Our pre-typhoon dive on Sat 15th Sep was cancelled at the last minute to allow the dive boats to take their places in the typhoon shelters and that turned out to be a smart move as DA3 rocked up unsullied on Tuesday 25th Sep. Our Captain and First Mate seemed in better spirits that usual. The fetching floral attire of the Captain perhaps reflecting his joy at his boat surviving the storm. Sadly, Mr Chris Roberts was not on board so there was no chance to start a "best worst" dressed person award.
Several boats, including some dive boats and some stupidly expensive yachts lay in tatters on the rocks in Sai Kung harbour. A reminder of the power of Super-Typhoon Mangkhut. The dive on Sunday 23rd Sep from ABC had turned out, unsurprisingly, to be a very low-viz affair and we expected the same today. However, the early signs in Sai Kung looked good. The viz under the pier was pretty good, despite the battered, broken and leaking sewage plant at the south of the bay. It was a little quieter than usual on the seafront, but things looked and smelled pretty much the same as usual, although there were no P4s selling their seafood.
The plan was to head as far out as possible. With Trio Beach being officially closed, owing to pollution, we wanted to avoid any 'poo-slicks' but with the winds being Force 4-5 from the East, options were fairly limited. A return therefore to the west side of Bluff Island. To be honest having dived there once before I was not expecting much, but I am glad to say we were all pleasantly surprised. A swell was building, but we had no problem in reaching the shelter of the west of Bluff and other dive boats who tried to venture further quickly turned around. Anchor down and then a special treat! A baby Marble Ray was spotted by the Captain swimming at the surface! Only about 10 inches long this was a real youngling! It swam right under the bow and was a beautiful sight and a memorable experience for us all, especially young Plum and Bear.
The first wave jumped in at 9.40am. No faffing to be seen, things went very smoothly. Viz was reported to be pretty good at 2-3m even down to 10m where there was lots of fine white sand. Definitely ray territory! Sadly further ray sightings alluded us. Navigation was pretty much spot on, buddy teams surfacing near the boat! 10.34am, the second wave starts, again no faffing! 11.45am the third wave rolls into action. Again no faffing and things running like clockwork. Then disaster strikes! Lost metal again! This time a dive knife that was lost by our own Lamma diver (not me!). A huge challenge therefore for wave 4. The boat swinging on its anchor line and a lost dive knife being about 8 inches long it was a pretty hopeless task.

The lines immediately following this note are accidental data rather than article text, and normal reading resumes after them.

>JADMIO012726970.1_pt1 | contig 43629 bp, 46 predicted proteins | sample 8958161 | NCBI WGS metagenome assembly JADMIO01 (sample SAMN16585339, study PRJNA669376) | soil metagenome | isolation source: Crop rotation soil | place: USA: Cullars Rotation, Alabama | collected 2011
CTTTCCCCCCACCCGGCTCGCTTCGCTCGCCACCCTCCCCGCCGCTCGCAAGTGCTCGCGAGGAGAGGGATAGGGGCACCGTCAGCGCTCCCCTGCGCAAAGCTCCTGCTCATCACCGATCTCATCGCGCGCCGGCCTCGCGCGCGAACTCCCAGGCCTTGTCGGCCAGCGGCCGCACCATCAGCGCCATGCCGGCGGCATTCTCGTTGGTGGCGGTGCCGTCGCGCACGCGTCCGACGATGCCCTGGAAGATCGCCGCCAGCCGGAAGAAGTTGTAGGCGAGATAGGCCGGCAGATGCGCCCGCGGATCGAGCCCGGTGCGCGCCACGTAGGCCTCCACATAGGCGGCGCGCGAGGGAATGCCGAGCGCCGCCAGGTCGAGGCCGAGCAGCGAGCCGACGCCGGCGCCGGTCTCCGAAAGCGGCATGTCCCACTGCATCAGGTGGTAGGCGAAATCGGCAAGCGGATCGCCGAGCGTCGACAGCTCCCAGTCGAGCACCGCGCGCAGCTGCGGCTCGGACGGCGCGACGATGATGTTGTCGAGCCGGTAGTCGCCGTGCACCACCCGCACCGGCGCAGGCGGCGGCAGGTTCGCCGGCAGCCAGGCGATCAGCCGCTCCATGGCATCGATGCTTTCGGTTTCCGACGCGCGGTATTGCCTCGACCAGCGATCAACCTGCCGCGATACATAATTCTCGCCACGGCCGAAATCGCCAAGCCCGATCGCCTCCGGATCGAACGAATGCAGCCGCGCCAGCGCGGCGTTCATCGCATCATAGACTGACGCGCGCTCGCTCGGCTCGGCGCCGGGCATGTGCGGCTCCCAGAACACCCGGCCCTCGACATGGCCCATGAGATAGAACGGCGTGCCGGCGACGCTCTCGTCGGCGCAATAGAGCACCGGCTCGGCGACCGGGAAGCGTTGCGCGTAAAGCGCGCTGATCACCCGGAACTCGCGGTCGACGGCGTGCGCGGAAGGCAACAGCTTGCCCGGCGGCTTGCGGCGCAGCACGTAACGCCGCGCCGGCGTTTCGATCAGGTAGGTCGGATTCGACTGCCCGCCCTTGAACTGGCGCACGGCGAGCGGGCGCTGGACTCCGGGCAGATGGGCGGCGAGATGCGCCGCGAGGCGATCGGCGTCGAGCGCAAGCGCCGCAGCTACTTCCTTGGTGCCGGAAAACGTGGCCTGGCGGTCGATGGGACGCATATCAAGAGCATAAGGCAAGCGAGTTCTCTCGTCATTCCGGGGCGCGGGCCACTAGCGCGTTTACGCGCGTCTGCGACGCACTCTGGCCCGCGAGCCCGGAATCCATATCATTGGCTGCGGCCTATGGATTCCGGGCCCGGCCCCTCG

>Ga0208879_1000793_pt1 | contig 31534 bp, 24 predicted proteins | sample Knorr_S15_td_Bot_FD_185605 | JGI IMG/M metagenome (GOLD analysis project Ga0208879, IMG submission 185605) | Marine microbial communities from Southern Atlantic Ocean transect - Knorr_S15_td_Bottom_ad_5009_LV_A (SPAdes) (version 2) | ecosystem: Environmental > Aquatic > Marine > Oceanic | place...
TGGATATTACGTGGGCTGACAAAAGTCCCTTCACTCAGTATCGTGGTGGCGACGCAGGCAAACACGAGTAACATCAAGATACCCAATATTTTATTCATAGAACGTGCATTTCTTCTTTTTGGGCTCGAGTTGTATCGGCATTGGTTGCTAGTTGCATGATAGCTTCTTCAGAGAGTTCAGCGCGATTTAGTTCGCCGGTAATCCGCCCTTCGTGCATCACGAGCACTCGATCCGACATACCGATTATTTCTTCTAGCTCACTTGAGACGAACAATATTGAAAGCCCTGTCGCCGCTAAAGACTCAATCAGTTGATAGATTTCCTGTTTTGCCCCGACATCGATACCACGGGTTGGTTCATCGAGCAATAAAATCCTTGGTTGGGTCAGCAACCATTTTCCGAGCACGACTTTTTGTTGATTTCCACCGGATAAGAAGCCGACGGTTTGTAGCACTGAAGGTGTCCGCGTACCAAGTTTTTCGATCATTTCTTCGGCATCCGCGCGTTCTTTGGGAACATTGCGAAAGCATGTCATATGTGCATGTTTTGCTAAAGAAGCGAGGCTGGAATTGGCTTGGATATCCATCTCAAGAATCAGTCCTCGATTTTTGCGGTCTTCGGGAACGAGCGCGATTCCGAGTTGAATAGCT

Adrian and myself tried our best. We dived, we looked, we failed. Luckily the last wave also included Andy E and Jenna! The eagle eyed duo came up with the goods and the lost knife was returned to its grateful owner who decided to thank everyone by buying a round (at Seven-Eleven when we got back to Sai Kung). The last divers surfaced, faff-free at 2.06 pm! A remarkable faffless dive day and we were underway back on our way to Sai Kung at 2.30 and back to the pier at 3.30pm.
What else did we see on our faffless dives? Loads of juvenile and intermediate painted sweetlips and snappers. Some juvenile garoupa and the usual large(ish) schools of damsels. Some larger snappers kept their distance and a pretty large tarpon dashed away at one point, so combined with a fair few stripeys, butterfly fish and puffers, this is definitely a dive site that has improved and is worth revisiting in the future.
All in, a very pleasant day and faffless day out, a mere 9 days after a super typhoon!
Roll on the next dive on 29th September. Not signed up yet? More fool you!
Also our next Sai Kung dive in on 20th Oct 2018. It should be lots of fun! Sign up now with the DM - Chris Roberts. It should prove to be a very special day!
Thanks to ADM Andy Griff for all your hard work.